Despite sitting close to the highway, the Church of St. John the Baptist in Buckland is overlooked by many of today’s travellers. In a hurry to reach Hobart to the south, or the famed eastern coastline further to the north, many miss the opportunity to uncover the historic secrets lurking just off the roadside.
Early morning within the church grounds are peaceful, the calm only broken by the quick swoosh of a passing car or the call of a circling crow in the fields beyond. Generations of local family gravestones huddle together seemingly to stave off the weeds that threaten to swallow them. Many are carved from the same sandstone as the building itself, solid slabs that echo the shape of the church windows.
Although quiet today, Buckland once sat at the centre of convict activity. It was an important overnight stopover for coaches and their horses transporting convicts to numerous probation stations dotted along the east coast. Until 1844 there was even a station in Buckland itself. Reflecting the name of the area at the time, the Prosser Plains Probation Station oversaw convicts working in gangs to construct the road between Prosser Plains and Orford.
A letter from one William H Breton to the Anglican Church hierarchy in 1836 points to the concerns of the day in and around the Prosser Plains settlement. It provides unique insight into the drive behind the church’s establishment:
‘No clergy at Prosser Plains. Divine service has not been performed by a clergyman for seven years. His Excellency the Lt-Governor is not aware…that convict servants should not be permitted to continue longer without the Word of God preached to them. Population of Prosser Plains exceeds 200.’
The reaction to the note was swift. Within the month a site had been inspected and secured for a new place of worship to support the growing Prosser Plains congregation. Whilst it remains unclear if the church was the product of convict or free labour, what is clear is that it is a replica of a parish church in Sussex, Cookham Dean. Whilst works proceeded, the church’s first Chaplain, Rev F.H Cox conducted his services at the local Police Magistrates office, getting to know his parishioners and drawing an early following for Sunday School.
In the same year Governor Franklin renamed Prosser Plains as Buckland, after William Buckland, Dean of Westminster (1845-56) and well known geologist. The name is fitting for an area renowned for its high quality sandstone and sporting a number of local quarries.
For well over a century, controversy has surrounded the church’s crowning glory – the magnificent stained glass east window. The glorious depiction of the story of John the Baptist, rich in both colour and detail, has been enjoyed by parishioners for close to two centuries. Specifics of its age and origin remain unclear and theories have kept locals bemused for generations. Indeed, it seems no other stained glass window in Australia has caused as much discussion as this one. A church publication, available today to visitors, reveals the most likely scenario and uncovers just how this tiny hamlet maintains an intriguing link to William the Conqueror.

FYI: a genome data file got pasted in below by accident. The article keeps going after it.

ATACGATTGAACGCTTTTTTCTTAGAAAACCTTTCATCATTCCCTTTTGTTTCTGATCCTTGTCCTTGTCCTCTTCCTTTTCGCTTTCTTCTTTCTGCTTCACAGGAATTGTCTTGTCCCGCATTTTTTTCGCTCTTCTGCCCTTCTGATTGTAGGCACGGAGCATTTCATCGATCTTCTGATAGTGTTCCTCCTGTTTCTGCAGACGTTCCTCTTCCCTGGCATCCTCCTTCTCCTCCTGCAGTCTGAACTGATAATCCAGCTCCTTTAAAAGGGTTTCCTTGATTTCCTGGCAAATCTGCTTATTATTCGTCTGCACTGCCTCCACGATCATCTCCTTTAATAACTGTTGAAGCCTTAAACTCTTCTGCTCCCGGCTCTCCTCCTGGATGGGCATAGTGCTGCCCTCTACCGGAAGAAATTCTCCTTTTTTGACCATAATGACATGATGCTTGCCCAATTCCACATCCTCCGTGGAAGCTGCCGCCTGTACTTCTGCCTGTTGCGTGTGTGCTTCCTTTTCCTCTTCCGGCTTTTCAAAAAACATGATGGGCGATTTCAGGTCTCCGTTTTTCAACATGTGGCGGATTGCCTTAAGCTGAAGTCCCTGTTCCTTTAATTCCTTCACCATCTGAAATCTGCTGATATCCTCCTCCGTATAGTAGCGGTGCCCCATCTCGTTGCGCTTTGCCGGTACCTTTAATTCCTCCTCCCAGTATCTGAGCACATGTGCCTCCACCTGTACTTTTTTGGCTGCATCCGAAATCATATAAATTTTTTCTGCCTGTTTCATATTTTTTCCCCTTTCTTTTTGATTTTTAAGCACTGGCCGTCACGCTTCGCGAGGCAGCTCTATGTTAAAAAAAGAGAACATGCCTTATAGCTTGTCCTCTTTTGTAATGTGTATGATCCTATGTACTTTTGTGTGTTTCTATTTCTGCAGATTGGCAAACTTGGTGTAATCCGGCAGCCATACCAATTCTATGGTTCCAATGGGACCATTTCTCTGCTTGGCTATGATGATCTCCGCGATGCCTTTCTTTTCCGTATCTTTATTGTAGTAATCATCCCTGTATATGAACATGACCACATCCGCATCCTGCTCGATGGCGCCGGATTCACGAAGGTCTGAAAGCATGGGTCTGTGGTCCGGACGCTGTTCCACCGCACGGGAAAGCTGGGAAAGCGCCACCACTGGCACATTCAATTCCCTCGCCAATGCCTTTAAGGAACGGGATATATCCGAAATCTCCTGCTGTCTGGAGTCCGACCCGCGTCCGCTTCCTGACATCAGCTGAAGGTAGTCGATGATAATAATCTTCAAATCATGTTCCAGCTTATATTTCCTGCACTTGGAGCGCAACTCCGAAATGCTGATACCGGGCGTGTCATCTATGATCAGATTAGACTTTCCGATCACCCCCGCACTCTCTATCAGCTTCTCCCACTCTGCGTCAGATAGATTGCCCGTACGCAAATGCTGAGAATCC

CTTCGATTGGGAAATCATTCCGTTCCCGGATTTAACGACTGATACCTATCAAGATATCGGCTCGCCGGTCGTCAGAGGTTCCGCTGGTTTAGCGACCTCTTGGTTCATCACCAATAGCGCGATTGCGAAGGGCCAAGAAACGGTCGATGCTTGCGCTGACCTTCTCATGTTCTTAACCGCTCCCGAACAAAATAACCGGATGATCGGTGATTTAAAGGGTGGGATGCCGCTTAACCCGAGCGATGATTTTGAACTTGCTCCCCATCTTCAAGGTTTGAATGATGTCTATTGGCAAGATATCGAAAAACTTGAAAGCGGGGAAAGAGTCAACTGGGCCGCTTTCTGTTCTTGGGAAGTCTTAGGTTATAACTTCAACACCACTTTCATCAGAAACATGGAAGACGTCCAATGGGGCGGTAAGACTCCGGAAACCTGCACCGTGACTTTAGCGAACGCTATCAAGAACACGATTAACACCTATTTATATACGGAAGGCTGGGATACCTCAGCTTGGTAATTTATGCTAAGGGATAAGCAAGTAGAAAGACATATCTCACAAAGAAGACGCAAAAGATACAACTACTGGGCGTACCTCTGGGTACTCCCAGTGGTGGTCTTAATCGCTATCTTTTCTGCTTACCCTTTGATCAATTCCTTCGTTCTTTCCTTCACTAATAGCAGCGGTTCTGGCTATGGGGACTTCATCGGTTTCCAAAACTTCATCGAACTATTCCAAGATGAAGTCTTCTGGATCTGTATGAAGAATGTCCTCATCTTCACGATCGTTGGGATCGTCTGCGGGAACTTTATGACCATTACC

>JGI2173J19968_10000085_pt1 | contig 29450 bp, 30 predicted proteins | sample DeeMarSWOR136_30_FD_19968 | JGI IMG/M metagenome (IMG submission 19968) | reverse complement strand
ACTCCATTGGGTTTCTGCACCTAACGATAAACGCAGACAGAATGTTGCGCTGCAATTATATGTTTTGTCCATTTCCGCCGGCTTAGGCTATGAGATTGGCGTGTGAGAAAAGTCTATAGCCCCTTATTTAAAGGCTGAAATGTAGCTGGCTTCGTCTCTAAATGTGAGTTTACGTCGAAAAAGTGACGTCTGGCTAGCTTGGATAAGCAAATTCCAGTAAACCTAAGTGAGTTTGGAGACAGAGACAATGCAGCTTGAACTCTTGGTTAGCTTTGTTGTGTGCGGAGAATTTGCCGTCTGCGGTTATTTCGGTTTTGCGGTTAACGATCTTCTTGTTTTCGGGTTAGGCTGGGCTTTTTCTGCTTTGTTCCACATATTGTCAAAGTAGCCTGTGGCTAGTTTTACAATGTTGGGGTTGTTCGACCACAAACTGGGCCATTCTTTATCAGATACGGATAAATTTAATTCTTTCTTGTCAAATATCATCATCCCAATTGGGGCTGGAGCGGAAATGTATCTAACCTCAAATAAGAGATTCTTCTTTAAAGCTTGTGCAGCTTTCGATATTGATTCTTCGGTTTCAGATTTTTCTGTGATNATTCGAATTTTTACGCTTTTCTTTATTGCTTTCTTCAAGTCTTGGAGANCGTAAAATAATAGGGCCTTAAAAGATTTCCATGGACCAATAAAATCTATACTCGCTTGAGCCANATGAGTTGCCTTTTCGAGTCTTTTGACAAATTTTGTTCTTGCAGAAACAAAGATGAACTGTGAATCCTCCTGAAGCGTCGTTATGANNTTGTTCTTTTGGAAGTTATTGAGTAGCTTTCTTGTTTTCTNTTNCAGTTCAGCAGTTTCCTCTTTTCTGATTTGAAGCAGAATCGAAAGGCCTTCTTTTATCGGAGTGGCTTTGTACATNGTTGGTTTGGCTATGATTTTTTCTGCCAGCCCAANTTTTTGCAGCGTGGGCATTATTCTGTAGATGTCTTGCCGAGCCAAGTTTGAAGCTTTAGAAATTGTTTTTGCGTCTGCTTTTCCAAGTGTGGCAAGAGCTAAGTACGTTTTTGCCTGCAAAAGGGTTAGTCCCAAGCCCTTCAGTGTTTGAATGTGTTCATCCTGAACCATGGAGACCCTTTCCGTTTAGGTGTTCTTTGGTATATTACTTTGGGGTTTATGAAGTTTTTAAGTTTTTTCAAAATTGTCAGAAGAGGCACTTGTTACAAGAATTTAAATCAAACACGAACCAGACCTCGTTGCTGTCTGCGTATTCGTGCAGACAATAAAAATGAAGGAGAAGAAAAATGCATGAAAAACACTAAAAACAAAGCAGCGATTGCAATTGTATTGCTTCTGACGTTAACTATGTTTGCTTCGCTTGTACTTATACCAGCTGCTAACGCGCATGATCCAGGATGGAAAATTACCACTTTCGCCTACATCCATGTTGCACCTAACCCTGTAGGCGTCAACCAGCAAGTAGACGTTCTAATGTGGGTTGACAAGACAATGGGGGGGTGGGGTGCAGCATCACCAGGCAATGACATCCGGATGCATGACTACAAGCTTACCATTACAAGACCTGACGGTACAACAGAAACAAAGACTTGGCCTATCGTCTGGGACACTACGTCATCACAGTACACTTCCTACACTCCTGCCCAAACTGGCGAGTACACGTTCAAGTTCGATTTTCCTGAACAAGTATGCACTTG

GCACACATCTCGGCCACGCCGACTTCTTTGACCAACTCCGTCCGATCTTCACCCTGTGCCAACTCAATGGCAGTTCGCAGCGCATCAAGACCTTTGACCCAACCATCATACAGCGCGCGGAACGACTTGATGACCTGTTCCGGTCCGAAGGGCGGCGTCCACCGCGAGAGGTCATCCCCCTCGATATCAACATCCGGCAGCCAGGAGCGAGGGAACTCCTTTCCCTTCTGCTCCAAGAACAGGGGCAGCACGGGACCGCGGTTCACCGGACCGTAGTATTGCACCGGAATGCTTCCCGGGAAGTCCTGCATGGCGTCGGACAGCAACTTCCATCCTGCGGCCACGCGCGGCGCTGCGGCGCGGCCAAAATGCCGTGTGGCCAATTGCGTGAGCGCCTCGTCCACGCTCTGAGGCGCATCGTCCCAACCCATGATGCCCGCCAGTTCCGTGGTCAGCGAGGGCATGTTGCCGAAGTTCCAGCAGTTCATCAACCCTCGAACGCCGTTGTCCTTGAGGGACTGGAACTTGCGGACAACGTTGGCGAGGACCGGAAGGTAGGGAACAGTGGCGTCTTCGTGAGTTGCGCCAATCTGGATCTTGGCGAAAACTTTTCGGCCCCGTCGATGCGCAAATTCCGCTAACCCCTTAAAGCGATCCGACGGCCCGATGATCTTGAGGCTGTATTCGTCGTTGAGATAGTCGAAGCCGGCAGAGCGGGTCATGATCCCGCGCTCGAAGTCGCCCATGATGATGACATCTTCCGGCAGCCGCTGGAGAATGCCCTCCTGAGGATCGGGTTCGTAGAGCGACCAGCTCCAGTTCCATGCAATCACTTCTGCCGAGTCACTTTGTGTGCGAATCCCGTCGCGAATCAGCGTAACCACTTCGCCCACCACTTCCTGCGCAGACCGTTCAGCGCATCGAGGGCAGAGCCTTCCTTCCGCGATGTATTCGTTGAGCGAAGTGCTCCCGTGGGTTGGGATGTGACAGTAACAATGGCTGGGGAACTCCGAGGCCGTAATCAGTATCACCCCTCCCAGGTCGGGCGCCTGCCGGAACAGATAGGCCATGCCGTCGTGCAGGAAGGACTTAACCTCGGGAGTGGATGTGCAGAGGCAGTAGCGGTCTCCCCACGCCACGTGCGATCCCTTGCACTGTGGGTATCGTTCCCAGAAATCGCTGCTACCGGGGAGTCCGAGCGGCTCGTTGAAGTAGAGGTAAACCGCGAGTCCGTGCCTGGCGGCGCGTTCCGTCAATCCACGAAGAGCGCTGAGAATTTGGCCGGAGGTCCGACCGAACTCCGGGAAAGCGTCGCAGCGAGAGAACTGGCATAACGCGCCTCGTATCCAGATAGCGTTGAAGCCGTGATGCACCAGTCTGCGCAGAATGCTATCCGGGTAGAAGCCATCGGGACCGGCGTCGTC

Research into the integrity of the window has thoroughly examined its style, craftsmanship, colour, treatment and motifs and, rather amazingly, has dated its origin to the latter half of the 14th century – somewhere between 1350 and 1400. Evidence is also consistent with it being the product of fine English workmanship.
Just how this stunning piece of English history ended up in a country hamlet across the other side of the world is where the real fascination lies. We know that William the Conqueror built a single church in England, Battle Abbey, the site of the Battle of Hastings in Sussex. The story goes that around the time of the Cromwellian Rebellion the window was removed and buried for safety. Perhaps not coincidentally, Sussex also happens to be the native county of Chaplain Cox, who arrived in 1846 to oversee the laying of the foundation stone and the subsequent build.
Following the Cromwellian Rebellion, Battle Abbey was never restored. It is concluded that some 200 years later, Rev Cox had the original glass shipped from England to Tasmania. Despite numerous links to English high society and those capable of arranging such an export, Rev Cox never confirmed the story – church publications describe him as having a ‘reticent nature’ which led him to maintain the secrecy around both this and other gifts to the church.
What is known is that the window has been in its current place since between 1848 and 1850. This dismisses any claims it’s a modern reproduction as the practice of antique reproduction did not become common until a much later date. It does appear to have been restored at some point as a number of panes of glass appear to differ in colour from the original and their workmanship is of an inferior standard.
The other common explanation for its origin arises from an 1850 report in the Hobart Town Courier. This claimed the window was the work of Irish born artist Michael O’Connor. O’Connor was indeed a reputable glass artist based in London at the time, however careful examination suggests that O’Connor may have been responsible for some restoration work on the east window, rather than its initial creation. This is further supported by the craftsmanship of a smaller window within the church, also credited to O’Connor. Its workmanship matches that seen in the repairs on the east window, suggesting both have been touched by the same hands. This would easily explain how O’Connor’s name became readily linked to the famed east window and the subject of the article.
The Church of St. John the Baptist remains in excellent condition. Visitors are welcome and just need to turn the rounded forged door handle to quietly slip inside, soak in the ambience and draw their own conclusions as to the origin of Tasmania’s most talked about stained glass window.